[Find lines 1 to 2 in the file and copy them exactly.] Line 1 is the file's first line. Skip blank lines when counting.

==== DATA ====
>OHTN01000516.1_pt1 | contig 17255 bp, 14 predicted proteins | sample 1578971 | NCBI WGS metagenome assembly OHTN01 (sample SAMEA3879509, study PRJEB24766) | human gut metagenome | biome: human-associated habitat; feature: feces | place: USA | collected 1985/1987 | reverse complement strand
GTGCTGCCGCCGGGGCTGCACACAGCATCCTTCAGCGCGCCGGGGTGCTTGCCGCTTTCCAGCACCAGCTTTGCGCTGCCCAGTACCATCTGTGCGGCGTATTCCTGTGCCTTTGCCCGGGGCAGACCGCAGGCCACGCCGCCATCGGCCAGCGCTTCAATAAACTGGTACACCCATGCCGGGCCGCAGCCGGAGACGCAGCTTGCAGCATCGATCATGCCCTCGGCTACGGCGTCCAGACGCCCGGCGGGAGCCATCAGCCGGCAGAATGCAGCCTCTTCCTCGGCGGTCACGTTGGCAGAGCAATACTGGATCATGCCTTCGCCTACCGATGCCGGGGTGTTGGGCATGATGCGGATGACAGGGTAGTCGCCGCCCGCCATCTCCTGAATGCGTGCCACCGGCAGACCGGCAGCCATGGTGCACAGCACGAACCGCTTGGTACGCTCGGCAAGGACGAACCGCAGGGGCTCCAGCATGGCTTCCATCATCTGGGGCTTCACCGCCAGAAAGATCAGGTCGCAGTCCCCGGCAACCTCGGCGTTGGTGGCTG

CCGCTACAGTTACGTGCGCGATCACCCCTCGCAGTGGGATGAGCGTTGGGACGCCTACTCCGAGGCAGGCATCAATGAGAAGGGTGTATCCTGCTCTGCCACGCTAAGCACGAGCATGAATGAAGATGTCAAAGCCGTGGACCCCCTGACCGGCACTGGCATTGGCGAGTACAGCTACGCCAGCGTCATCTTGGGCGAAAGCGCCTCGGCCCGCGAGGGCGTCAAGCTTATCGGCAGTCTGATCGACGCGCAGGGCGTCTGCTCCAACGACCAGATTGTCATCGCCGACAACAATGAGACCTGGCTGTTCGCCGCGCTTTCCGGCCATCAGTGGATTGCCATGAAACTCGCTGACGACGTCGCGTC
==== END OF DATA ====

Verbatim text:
>OHTN01000516.1_pt1 | contig 17255 bp, 14 predicted proteins | sample 1578971 | NCBI WGS metagenome assembly OHTN01 (sample SAMEA3879509, study PRJEB24766) | human gut metagenome | biome: human-associated habitat; feature: feces | place: USA | collected 1985/1987 | reverse complement strand
GTGCTGCCGCCGGGGCTGCACACAGCATCCTTCAGCGCGCCGGGGTGCTTGCCGCTTTCCAGCACCAGCTTTGCGCTGCCCAGTACCATCTGTGCGGCGTATTCCTGTGCCTTTGCCCGGGGCAGACCGCAGGCCACGCCGCCATCGGCCAGCGCTTCAATAAACTGGTACACCCATGCCGGGCCGCAGCCGGAGACGCAGCTTGCAGCATCGATCATGCCCTCGGCTACGGCGTCCAGACGCCCGGCGGGAGCCATCAGCCGGCAGAATGCAGCCTCTTCCTCGGCGGTCACGTTGGCAGAGCAATACTGGATCATGCCTTCGCCTACCGATGCCGGGGTGTTGGGCATGATGCGGATGACAGGGTAGTCGCCGCCCGCCATCTCCTGAATGCGTGCCACCGGCAGACCGGCAGCCATGGTGCACAGCACGAACCGCTTGGTACGCTCGGCAAGGACGAACCGCAGGGGCTCCAGCATGGCTTCCATCATCTGGGGCTTCACCGCCAGAAAGATCAGGTCGCAGTCCCCGGCAACCTCGGCGTTGGTGGCTG